University of Tasmania
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Epigenomic and genomic analysis of familial prostate cancer

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posted on 2023-05-27, 09:58 authored by Cazaly, E
Over a million men world-wide are affected by prostate cancer, with the disease particularly prevalent in Australia, with more than 20,000 men diagnosed annually across the country. There remain significant clinical challenges in diagnosis and treatment. A family history is a major risk factor, indicating an underlying genetic component, yet the majority of inherited factors contributing to disease remain to be elucidated. Identifying this unaccounted heritable contribution will extend our understanding of prostate cancer development and progression, and has the potential to improve diagnosis and treatment. It is becoming evident that high-risk genetic variants often occur in regulatory regions of genes, the primary sites of epigenetic regulation, therefore mapping epigenetic changes may shed some light on missing heritiability. Epigenetic marks are chemical modifications to DNA or it's associated proteins, that do not alter the genomic sequence, yet play a key role in regulating gene expression. DNA methylation, the most frequently studied epigenetic mark, is influenced by a range of intrinsic and external factors including diet, lifestyle and age. However, it is becoming increasingly apparent that genetic drivers may have the greatest influence on epigenetic patterns. While genetically driven epigenetic profiles contribute to natural phenotypic variation, such alterations may also underpin part of the unexplained inherited contribution to complex disease risk. Large pedigrees with clusters of affected individuals can provide invaluable insight into complex diseases, affording reduced genetic complexity. As such, this study utilises the unique Tasmanian Familial Prostate Cancer Resource to further understand the inherited drivers of epigenetic change that can predispose men to prostate cancer. Particularly, this study focuses on identifying genetic variants that may trigger DNA methylation changes in regulatory regions of the genome. Such variants have been termed methylation quantitative trait loci, or meQTLs, and can be examined in a similar manner to expression quantitative trait loci. Clusters of affected men, representing dense aggregates of prostate cancer incidence often spanning up to five generation, were selected from four large families in the Tasmanian Familial Prostate Cancer Study. Samples were analysed for genotype and methylation profiles, initially using array based techniques which were then validated and extended with bisulphite sequencing. Fundamental to analyses of methylome data is normalization and batch correction, to ensure unwanted technical bias is removed while maintaining the biological information of interest. While pre-processing methodologies were available for analysis of matched disease and control samples, the development of an optomised pre-processing pipeline for the analysis of famililal data was required. Specifically, this included testing a range of normalisation methods with qualitative and quantitative performance metrics to determine which method was the most appropriate and effective on familial data. Potential meQTLs of interest were then identified through two distinct approaches. The first approach prioritised the most variable methylation sites between individuals, while the second approach examined methylation surrounding previously identified prostate cancer risk loci. To test the selected meQTLs, methylation data was combined with genotype using a generalized linear model accounting for kinship. After adjusting for multiple testing error, significant associations were prioritised using the following criteria; proximity to prostate cancer relevant genes and the presence of key regulatory elements. Through bisulphite sequencing, prioritised meQTLs were initially validated, followed by finer mapping of the influence of meQTLs on surrounding methylation profiles. Additionally, unaffected controls were drawn from the Tasmanian Prostate Cancer Case Control Study to examine differential methylation patterns between affected and unaffected individuals, with the aim of identifying predisposing variants. Using this approach an meQTL associated with the tumour suppressor gene CASZ1 was identified. This meQTL, located at 1p36.22, showed genetically driven methylation patterns at the SNP, which extended approximately 150bp either side, to two additional CpGs. Distinct differential methylation profiles were also observed between cancer and control groups for the CASZ1 region. This meQTL provides an intriguing basis for further investigation as dysregulation of the gene has been associated with an aggressive prostate cancer phenotype.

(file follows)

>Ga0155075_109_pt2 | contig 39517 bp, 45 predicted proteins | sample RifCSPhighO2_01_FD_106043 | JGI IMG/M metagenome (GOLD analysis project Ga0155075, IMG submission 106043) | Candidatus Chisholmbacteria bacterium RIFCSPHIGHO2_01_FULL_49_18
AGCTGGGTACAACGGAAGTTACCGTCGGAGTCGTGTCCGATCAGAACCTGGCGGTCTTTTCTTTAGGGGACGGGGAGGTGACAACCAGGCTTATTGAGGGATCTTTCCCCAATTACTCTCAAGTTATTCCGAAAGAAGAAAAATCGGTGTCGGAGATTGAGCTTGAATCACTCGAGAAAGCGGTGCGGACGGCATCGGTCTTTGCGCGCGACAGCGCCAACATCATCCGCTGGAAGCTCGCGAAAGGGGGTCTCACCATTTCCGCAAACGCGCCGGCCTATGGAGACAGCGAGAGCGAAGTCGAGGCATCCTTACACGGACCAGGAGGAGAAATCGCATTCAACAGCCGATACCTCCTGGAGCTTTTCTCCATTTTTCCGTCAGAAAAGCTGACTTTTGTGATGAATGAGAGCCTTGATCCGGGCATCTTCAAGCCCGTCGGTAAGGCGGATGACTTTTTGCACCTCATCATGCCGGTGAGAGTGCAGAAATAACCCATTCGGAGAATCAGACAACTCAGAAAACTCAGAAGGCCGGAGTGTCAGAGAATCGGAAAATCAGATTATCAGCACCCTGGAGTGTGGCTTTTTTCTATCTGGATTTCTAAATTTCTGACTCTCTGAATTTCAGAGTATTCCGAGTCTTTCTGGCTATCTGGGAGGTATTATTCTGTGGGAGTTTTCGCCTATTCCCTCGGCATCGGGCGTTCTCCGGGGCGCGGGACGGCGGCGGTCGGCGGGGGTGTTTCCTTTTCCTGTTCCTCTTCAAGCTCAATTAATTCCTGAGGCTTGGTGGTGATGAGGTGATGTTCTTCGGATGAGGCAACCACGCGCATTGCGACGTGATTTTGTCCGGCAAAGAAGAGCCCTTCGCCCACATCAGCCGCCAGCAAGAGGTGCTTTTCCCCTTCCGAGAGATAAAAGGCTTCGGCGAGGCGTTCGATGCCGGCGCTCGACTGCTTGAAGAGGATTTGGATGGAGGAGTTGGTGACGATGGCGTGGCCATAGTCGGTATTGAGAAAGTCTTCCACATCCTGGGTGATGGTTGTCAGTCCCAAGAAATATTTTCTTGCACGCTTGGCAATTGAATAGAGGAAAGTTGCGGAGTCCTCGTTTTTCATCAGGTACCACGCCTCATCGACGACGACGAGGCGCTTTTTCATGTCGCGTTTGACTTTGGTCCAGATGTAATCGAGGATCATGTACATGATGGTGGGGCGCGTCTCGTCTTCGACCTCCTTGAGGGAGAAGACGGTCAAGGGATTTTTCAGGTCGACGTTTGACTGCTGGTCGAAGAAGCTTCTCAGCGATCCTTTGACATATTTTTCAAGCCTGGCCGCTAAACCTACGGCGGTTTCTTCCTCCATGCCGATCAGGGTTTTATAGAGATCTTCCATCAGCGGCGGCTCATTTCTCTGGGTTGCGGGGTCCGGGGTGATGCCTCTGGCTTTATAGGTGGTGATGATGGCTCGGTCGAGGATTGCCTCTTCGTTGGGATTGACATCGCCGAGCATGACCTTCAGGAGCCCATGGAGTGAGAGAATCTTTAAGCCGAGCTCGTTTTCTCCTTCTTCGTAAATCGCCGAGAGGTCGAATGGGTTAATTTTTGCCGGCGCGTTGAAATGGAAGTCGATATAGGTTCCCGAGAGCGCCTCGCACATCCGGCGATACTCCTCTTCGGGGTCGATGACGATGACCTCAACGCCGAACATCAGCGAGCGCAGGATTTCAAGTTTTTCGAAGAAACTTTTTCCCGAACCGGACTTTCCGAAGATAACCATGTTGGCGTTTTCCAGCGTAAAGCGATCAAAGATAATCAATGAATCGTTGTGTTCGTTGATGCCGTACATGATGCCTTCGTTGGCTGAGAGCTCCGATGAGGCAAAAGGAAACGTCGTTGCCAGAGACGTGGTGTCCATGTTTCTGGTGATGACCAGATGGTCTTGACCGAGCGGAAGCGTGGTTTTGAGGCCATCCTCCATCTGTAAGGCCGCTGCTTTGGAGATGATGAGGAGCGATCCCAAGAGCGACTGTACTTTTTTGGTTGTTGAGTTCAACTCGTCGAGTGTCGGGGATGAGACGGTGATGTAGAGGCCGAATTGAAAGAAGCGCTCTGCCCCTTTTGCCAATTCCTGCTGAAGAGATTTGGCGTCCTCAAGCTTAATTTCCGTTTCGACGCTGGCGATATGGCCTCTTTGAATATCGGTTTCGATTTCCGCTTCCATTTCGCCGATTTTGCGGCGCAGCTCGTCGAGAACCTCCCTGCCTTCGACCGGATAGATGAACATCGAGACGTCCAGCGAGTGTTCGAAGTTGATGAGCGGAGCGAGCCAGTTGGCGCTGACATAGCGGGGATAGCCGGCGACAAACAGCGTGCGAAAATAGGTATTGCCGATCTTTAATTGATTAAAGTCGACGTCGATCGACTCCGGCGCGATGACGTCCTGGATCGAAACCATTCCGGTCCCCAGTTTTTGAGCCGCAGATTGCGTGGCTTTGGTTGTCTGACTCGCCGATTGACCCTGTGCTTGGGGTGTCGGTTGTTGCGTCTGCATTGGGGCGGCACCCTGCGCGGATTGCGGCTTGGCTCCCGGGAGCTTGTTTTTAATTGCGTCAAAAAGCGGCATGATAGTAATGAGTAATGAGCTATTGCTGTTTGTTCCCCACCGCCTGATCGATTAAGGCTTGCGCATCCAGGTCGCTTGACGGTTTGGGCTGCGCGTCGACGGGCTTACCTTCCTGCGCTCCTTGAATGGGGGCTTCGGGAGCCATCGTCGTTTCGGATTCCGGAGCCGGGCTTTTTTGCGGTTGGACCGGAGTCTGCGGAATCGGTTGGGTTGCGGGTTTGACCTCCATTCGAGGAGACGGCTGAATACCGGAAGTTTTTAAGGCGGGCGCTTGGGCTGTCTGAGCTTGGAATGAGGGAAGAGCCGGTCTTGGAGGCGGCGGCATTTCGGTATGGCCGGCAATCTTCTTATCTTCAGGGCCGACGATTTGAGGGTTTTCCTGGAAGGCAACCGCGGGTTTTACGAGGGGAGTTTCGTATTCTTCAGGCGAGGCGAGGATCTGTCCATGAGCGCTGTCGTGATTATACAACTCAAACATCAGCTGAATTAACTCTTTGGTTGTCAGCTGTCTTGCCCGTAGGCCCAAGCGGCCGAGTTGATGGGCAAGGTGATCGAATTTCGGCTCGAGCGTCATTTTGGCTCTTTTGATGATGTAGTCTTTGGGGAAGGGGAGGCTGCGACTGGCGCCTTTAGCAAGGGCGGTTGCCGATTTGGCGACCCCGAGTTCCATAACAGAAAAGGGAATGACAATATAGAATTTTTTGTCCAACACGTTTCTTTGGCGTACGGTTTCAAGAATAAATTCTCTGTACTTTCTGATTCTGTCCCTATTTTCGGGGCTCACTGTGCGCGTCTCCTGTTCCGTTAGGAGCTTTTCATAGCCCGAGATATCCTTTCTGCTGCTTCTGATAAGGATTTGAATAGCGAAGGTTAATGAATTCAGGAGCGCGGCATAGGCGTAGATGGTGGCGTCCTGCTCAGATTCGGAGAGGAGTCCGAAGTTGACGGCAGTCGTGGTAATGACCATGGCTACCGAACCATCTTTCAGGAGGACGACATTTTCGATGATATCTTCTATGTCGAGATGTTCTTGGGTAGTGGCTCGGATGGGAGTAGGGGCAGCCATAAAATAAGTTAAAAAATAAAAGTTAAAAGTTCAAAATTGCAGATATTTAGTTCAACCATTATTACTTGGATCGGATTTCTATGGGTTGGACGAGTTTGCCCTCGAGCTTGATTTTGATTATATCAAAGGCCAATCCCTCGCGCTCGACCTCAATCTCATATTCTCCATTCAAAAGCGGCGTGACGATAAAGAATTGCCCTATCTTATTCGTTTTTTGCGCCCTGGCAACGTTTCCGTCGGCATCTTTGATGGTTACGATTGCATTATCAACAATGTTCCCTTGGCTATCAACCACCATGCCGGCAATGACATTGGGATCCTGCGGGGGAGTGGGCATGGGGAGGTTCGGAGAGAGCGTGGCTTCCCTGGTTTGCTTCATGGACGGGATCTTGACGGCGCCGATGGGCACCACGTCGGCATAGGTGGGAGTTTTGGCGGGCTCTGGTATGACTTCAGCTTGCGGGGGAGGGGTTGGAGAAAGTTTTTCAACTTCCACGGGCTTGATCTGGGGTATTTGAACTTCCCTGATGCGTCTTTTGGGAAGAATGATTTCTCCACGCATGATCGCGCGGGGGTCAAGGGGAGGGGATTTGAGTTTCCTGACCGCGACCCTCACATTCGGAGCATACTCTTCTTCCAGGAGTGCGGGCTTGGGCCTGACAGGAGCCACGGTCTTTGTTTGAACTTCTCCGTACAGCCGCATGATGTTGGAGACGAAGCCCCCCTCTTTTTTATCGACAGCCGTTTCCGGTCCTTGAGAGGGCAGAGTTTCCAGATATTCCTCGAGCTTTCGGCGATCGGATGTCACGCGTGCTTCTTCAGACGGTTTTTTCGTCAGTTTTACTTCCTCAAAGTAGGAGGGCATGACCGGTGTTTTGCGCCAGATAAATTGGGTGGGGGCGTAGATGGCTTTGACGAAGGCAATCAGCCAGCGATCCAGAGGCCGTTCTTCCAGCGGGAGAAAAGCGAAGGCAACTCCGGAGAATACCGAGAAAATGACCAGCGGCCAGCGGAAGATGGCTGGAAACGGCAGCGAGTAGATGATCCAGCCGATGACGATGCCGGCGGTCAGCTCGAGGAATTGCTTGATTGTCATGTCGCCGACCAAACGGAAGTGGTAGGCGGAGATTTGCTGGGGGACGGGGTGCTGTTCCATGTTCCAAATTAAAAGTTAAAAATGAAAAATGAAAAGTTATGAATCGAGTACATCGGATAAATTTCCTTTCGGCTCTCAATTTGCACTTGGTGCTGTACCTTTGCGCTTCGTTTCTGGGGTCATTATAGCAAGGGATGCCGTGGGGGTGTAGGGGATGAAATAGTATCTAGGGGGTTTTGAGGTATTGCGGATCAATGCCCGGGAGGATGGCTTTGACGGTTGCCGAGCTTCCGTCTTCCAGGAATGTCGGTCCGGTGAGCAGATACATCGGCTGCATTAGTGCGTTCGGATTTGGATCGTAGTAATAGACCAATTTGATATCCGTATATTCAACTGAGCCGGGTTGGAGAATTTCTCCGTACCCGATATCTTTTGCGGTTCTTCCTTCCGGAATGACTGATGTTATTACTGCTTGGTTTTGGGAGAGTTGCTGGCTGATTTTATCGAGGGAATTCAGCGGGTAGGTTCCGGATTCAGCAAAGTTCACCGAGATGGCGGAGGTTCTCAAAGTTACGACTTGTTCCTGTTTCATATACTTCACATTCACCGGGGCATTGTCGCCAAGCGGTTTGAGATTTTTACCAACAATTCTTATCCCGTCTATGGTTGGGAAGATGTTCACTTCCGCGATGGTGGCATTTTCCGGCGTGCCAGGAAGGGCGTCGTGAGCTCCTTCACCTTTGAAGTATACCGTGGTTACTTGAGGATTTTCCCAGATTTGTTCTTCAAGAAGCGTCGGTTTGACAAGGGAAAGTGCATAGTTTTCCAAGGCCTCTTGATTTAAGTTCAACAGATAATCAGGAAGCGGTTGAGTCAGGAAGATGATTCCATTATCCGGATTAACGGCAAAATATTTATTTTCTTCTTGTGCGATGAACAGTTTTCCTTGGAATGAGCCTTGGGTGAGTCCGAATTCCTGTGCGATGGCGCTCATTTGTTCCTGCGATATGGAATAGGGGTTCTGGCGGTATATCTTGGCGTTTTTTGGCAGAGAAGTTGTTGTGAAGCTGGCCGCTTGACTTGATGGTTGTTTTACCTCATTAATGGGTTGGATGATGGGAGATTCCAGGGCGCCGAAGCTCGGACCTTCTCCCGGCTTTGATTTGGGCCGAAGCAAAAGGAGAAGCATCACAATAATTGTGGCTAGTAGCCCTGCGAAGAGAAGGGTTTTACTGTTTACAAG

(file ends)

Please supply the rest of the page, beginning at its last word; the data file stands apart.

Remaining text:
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Copyright 2016 the author

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  • Open

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